Is the Desktop PC Dead?


The desktop PC used to be so impressive.  I remember the days when processors were speeding up and the memories matched the internet flow via analog modems.  People spent about $2000 to get a desktop replacing the slower machines and Internet was taking off very fast.  The desktop used to beat laptops mostly because the upgrading possible.  The passage of time made the memory and processors fall behind and laptops had little remedy for this problem but desktop could add memory chips and even change the processor to live on for another year.  The happy days ended as the prices of laptops began to drop quickly.  The life of a computer became shorter and shorter and Internet lines faster and cheaper.  The laptop beat desktop when mobile became the norm.  The generation Y 18 to 24 plug into the net every waking moment and movement is necessary.  The rise of mobile brought new technology and applications.  The laptop fell behind but caught on quickly by beating the handhelds and the cellphones.  Today laptop is the king and even threatens the new (old) invention-The Netbook.  The laptop wins in every category against its competition and proves evolution determines the future survivors.  The weight has gone down.  The screen has got bigger and better.  The processor speed beats them all.  The memory and storage are impressive.  The connectivity is ridiculous.  I can list every single category and the laptop has beaten all devices and not only the desktop.  Is the Desktop PC dead?  I would say not.  The PC exists as  a form in the personal and business universes.  It maybe gone and dead for some of us and for sometime but the future may bring it back with new capabilities to make its place again.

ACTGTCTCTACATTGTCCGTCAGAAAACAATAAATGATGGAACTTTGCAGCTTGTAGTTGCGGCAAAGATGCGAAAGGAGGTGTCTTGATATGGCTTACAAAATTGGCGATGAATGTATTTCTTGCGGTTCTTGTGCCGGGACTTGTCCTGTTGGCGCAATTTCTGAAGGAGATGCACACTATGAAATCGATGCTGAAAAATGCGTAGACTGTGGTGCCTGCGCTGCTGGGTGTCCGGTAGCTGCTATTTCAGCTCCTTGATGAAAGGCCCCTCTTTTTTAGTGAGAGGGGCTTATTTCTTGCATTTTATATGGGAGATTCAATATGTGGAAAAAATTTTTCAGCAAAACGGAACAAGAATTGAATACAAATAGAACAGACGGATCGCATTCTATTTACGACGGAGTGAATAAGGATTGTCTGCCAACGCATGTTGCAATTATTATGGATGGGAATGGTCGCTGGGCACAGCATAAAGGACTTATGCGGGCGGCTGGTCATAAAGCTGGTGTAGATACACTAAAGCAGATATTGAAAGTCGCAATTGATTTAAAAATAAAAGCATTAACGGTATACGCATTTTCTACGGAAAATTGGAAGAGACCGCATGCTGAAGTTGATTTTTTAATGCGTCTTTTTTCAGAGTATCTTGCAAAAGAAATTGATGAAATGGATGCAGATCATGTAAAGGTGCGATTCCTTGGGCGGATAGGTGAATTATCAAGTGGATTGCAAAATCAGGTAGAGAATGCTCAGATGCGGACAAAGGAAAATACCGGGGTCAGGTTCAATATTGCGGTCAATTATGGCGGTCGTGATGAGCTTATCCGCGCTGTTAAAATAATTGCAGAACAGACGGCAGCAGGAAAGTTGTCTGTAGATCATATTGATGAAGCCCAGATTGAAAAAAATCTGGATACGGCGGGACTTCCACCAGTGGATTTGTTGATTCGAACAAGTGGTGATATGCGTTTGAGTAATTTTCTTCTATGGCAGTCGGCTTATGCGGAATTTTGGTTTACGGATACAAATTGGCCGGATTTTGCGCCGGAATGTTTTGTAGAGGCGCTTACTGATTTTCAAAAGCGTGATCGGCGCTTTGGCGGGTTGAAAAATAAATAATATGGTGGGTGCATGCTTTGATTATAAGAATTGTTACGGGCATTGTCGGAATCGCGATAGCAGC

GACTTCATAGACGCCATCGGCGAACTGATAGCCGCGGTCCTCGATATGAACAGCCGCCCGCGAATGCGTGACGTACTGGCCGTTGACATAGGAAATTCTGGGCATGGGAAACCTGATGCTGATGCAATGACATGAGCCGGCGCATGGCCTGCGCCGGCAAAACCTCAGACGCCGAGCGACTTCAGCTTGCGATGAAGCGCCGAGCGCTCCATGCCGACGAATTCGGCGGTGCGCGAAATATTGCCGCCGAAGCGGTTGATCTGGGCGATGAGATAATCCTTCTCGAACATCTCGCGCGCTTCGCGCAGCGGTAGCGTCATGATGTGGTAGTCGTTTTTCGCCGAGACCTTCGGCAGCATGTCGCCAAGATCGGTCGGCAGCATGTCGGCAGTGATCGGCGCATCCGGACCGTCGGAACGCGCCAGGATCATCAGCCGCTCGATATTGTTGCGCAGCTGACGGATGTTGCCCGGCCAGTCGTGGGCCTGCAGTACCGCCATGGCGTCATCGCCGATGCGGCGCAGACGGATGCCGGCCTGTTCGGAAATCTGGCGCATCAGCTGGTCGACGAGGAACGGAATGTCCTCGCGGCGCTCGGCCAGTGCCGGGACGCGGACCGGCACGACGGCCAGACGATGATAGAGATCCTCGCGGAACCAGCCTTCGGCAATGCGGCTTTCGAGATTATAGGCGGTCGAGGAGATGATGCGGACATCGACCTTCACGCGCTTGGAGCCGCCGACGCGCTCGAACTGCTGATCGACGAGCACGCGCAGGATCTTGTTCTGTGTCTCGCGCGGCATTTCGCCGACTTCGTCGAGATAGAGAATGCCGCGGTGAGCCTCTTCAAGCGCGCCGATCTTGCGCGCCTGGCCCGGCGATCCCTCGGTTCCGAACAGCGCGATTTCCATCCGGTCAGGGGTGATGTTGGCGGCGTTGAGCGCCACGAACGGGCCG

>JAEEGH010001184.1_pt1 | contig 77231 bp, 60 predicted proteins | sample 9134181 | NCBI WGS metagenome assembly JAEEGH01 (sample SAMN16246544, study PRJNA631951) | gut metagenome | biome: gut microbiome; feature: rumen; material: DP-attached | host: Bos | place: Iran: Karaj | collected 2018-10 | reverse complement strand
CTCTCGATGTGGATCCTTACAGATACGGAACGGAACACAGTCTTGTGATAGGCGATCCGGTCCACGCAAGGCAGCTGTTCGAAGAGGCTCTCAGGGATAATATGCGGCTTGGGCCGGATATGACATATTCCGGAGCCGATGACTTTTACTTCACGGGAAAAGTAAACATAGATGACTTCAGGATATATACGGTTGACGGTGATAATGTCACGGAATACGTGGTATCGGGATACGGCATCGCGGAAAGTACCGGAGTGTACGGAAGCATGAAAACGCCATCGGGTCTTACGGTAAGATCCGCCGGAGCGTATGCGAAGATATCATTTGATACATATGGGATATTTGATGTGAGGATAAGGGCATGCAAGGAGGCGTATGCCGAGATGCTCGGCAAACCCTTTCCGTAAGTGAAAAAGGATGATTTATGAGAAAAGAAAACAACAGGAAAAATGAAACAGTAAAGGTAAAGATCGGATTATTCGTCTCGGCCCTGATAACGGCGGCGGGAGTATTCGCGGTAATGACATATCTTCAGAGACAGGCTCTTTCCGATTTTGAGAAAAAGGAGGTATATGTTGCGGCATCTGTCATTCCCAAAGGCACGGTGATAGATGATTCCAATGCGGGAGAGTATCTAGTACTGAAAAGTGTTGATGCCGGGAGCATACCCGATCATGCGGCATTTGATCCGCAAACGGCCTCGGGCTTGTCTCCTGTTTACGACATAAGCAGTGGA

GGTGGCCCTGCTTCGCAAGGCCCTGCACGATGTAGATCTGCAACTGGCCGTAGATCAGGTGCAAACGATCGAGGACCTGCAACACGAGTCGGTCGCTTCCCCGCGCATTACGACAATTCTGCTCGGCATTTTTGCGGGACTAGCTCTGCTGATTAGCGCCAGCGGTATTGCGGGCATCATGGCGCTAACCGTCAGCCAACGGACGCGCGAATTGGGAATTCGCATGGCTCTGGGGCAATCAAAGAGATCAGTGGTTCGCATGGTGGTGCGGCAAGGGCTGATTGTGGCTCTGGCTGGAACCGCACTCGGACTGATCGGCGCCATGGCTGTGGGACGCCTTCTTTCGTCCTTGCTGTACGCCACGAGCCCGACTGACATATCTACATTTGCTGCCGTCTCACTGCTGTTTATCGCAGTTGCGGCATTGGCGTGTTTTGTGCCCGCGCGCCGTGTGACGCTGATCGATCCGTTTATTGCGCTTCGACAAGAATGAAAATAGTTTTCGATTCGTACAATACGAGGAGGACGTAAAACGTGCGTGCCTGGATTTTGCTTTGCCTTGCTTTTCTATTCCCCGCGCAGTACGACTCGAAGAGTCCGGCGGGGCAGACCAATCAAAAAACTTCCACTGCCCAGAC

from Lifehacker by Azadeh Ensha

Desktop sales fell by 23 percent last year across the computer industry. In the U.S., 80 percent of sales went to notebooks. Gizmodo declares the desktop dead, but we're wondering if you see a future for non-mobile systems.

Photo by coda.

Our gadget-focused sibling argues that a laptop can now do everything a desktop can do, only more simply, wirelessly, and with a negligible price difference. While they concede that graphics and hard drive performance, for the most part, are generally less costly across desktops, these differences are becoming less pronounced, so much so that "in virtually any scenario, a laptop is the sensible buy." We're going out on a limb and assuming that they're factoring laptop-to-bigger-monitor hook-ups in their world view.

Given how rewarding a built-from-scratch PC can be, we're curious to hear how our own—perhaps less shiny/new-obsessed—readers feel about the desktop computer. Can any application keep it a viable market force? What would it take for you to consider one over a laptop? Share your declarations, prognostications, and/or eulogies in the comments.


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